Buying an Existing Business: A Due Diligence Checklist
Oct 27, 2020 01:04 PM EDT
If you have decided to buy an existing business, you will have a set amount of time to perform a company investigation. As a prospective buyer, you will have a right to request copies of contracts, loan agreements, and additional financial records, which can help you to make an informed decision.
To ensure you don't make a mistake you will later regret, you should read the due diligence checklist below.
A Thorough Review of Financial Information
Purchasing an existing business is a big financial decision, which is why you should not rush the process. If you want to invest in a company that will provide a greater return on your investment, you should perform a thorough review of its financial information.
For example, it's important to review:
Business financials - income statements, balance sheets, cash flow statements, accounts payable and receivable, etc.
Tax returns for the past three years
Records of all business debt - review both their terms and contingent liabilities
Gross profit margin analysis
Fixed and variable expenses analysis
The gross profit and rate of return for every business product
An inventory of all business products, real estate, vehicles, and equipment
To ensure you don't overlook one aspect of a business, you should reach out to an experienced Las Vegas business lawyer who can examine a company's financial performance, liabilities, licensing, and assets, plus more. It will provide peace of mind that you will invest in a strong business that offers great potential.
Learn About the Business Structure and Its Operations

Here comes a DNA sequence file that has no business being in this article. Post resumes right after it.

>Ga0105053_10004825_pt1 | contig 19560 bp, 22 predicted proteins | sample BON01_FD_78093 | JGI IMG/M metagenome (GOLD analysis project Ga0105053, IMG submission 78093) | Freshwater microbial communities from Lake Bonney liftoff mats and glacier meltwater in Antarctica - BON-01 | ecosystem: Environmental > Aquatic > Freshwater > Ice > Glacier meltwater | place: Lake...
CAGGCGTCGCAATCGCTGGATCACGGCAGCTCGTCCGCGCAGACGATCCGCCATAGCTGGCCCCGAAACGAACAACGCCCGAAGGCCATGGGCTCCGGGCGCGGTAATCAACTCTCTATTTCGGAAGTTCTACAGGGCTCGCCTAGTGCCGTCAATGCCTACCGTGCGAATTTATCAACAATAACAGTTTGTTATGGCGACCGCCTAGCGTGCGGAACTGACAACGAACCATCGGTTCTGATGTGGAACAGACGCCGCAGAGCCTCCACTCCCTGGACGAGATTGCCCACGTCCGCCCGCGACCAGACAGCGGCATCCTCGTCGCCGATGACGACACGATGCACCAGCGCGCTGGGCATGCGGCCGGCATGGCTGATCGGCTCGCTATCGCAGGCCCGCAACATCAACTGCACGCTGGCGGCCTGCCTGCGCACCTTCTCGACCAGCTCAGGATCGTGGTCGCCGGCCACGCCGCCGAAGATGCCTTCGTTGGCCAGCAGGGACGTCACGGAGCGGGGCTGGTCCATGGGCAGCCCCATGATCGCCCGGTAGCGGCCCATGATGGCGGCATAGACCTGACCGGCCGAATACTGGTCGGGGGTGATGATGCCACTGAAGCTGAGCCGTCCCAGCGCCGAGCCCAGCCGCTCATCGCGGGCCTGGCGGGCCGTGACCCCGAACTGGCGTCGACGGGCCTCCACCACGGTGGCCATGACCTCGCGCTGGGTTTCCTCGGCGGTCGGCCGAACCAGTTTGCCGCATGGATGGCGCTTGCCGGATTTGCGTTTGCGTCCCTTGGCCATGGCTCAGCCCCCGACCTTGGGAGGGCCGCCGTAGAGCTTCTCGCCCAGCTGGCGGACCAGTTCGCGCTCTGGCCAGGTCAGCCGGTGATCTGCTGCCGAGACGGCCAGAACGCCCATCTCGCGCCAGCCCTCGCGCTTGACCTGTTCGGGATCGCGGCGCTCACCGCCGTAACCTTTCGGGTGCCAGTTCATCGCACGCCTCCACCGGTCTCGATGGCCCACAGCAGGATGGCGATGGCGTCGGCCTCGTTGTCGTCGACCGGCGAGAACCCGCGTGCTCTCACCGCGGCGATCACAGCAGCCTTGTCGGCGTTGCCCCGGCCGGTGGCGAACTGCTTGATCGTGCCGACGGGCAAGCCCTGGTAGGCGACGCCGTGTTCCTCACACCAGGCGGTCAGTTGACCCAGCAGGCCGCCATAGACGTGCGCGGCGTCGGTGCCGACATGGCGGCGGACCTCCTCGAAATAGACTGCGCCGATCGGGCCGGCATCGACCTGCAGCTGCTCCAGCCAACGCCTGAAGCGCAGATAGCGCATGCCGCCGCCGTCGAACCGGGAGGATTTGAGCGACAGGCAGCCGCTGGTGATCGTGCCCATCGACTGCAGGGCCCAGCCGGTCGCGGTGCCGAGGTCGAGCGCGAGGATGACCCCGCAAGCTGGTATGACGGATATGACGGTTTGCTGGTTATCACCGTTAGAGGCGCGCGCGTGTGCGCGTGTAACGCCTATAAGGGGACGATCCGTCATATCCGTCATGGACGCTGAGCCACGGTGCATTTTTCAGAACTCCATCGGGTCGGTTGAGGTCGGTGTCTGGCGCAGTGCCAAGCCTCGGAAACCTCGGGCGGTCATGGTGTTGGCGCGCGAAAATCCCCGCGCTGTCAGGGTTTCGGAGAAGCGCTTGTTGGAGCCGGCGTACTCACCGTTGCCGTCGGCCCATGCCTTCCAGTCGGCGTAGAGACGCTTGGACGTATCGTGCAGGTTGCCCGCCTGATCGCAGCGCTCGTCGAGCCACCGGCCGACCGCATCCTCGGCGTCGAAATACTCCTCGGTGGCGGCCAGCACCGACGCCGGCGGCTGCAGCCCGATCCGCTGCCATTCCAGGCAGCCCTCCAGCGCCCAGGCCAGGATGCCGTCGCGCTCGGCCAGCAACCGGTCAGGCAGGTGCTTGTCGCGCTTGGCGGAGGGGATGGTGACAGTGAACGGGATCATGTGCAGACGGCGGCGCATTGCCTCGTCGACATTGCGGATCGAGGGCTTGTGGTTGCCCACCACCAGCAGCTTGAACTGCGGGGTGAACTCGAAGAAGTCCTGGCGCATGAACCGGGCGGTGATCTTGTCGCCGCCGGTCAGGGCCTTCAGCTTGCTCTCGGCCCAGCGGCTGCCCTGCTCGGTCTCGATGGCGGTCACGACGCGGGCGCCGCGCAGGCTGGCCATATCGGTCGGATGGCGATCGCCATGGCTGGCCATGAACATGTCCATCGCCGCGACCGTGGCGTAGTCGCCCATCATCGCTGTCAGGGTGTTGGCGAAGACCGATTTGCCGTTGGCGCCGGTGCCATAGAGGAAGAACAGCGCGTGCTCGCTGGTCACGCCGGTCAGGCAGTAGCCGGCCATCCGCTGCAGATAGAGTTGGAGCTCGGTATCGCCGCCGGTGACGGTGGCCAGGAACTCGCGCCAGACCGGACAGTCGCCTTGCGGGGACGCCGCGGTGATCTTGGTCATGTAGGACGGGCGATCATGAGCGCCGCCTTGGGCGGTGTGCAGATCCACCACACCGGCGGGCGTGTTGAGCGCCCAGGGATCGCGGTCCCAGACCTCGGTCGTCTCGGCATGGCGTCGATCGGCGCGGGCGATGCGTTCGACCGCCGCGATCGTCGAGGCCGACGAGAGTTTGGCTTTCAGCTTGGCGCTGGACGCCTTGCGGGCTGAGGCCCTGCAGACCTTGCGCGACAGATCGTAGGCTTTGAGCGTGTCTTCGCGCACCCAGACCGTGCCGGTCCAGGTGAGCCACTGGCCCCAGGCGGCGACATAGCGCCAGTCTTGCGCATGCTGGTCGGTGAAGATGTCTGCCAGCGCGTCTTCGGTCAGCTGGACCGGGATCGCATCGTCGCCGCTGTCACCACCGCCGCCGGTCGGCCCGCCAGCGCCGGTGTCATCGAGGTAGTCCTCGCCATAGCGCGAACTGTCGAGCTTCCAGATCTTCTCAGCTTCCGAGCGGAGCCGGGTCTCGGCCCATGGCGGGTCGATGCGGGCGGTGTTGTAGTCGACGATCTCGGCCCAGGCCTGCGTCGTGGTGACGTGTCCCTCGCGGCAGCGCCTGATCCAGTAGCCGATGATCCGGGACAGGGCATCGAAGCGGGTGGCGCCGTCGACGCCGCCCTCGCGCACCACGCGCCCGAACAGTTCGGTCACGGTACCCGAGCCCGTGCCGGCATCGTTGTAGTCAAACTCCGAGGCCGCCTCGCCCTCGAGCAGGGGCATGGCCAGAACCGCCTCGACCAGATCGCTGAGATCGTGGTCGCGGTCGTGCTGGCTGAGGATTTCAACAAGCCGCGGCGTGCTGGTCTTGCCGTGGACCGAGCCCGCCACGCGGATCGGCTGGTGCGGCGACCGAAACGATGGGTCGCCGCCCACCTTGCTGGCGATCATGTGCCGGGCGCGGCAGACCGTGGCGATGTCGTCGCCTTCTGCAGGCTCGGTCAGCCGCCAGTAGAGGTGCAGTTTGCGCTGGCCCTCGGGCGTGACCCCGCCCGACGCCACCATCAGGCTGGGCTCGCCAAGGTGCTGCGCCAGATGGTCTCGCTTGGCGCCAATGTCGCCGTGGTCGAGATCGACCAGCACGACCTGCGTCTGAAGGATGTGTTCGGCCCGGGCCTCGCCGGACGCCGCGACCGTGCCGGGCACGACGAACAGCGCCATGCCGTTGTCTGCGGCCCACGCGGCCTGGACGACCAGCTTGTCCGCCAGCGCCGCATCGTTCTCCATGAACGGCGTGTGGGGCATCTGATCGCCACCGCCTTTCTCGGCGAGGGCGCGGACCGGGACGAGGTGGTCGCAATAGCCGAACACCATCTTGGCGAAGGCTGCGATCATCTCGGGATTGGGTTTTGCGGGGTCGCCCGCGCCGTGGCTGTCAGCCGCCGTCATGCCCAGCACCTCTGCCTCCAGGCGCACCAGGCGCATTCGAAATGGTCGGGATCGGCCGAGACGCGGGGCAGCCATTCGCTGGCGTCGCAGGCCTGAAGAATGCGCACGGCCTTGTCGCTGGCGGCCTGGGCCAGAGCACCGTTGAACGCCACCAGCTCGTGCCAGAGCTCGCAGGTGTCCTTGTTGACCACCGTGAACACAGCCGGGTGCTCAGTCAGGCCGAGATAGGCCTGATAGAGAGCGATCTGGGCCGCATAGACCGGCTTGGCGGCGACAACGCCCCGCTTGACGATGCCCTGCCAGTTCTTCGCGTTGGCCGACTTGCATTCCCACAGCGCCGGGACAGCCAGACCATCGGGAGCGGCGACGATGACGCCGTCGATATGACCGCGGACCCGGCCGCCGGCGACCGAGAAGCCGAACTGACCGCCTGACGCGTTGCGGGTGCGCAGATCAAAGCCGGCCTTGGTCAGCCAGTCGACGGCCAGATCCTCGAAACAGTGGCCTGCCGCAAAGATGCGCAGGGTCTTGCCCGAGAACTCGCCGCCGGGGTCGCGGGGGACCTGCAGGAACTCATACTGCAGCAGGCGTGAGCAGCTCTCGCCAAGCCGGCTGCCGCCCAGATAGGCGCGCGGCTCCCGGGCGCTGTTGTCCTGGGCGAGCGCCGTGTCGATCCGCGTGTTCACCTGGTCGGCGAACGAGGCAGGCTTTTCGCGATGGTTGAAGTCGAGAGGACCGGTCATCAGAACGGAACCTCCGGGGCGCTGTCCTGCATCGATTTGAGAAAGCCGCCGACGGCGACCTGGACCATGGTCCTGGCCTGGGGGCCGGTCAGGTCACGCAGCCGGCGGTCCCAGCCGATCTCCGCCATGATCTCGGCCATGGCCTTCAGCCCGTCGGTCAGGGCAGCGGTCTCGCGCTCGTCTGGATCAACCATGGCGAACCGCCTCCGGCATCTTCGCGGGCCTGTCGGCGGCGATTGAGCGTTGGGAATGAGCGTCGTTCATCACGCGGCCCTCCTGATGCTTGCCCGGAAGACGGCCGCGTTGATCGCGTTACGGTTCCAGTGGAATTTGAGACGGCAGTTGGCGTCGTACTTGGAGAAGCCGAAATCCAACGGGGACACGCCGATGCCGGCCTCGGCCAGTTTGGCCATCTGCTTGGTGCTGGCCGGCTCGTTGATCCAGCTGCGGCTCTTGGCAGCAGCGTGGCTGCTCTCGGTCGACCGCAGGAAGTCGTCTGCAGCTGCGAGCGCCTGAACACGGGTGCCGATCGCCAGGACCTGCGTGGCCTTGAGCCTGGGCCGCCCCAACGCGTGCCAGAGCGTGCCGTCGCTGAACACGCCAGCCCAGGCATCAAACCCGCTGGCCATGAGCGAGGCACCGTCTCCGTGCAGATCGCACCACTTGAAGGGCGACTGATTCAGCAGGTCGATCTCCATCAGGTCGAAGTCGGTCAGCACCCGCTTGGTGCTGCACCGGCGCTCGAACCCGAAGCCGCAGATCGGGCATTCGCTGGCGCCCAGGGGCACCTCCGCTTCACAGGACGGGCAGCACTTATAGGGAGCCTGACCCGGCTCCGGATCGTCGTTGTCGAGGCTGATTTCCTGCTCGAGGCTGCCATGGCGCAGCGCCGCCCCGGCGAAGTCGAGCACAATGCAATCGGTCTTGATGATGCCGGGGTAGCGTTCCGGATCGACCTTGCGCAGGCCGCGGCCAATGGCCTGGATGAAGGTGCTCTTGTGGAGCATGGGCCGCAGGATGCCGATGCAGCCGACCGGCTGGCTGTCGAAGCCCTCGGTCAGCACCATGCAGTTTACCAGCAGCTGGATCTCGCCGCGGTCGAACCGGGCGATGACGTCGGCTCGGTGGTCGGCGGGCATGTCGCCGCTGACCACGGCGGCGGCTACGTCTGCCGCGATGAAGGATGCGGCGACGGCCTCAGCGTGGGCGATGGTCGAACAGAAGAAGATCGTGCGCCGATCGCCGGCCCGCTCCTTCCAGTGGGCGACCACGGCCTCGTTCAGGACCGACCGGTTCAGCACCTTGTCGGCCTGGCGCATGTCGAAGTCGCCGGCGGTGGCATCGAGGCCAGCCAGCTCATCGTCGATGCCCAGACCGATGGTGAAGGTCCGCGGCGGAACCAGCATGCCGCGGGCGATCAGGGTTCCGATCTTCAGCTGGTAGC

It is also imperative to review the business structure and to identify how it generates a revenue and profit each year. To do so, you should ask for information on market penetration, its competitors, and any industry trends, as this could determine a company's earning potential.
You should also learn more about the brand's customer base, branding, products, services, labor costs, production expenses, and materials.
Request Intellectual Property Information
Intellectual property refers to any copyrights, patents, or trademarks that are owned by the company. For example, it could include products, inventions, unique recipes, technical expertise, or formulas that are unique to the brand and cannot be adopted by another business. Never make assumptions that a brand owns the IP for a unique product, service, or material, as it could result in a company losing its competitive advantage.
Understand Agreements and Obligations
A business might also have entered a partnership or joint venture with one or more organizations. For this reason, you should request information on any obligations and agreements that are currently in place, which you might need to honor when you buy the existing business.
For example, you could review:
Non-disclosure or non-compete agreements
Security agreements or collateral pledges
Contracts, letters of intent, or closing transcripts from mergers
Company purchase orders, quotes, or warranties
Stock purchase agreements
Again, you would be wise to hire a respected business lawyer who can analyze a company with a fine-tooth comb.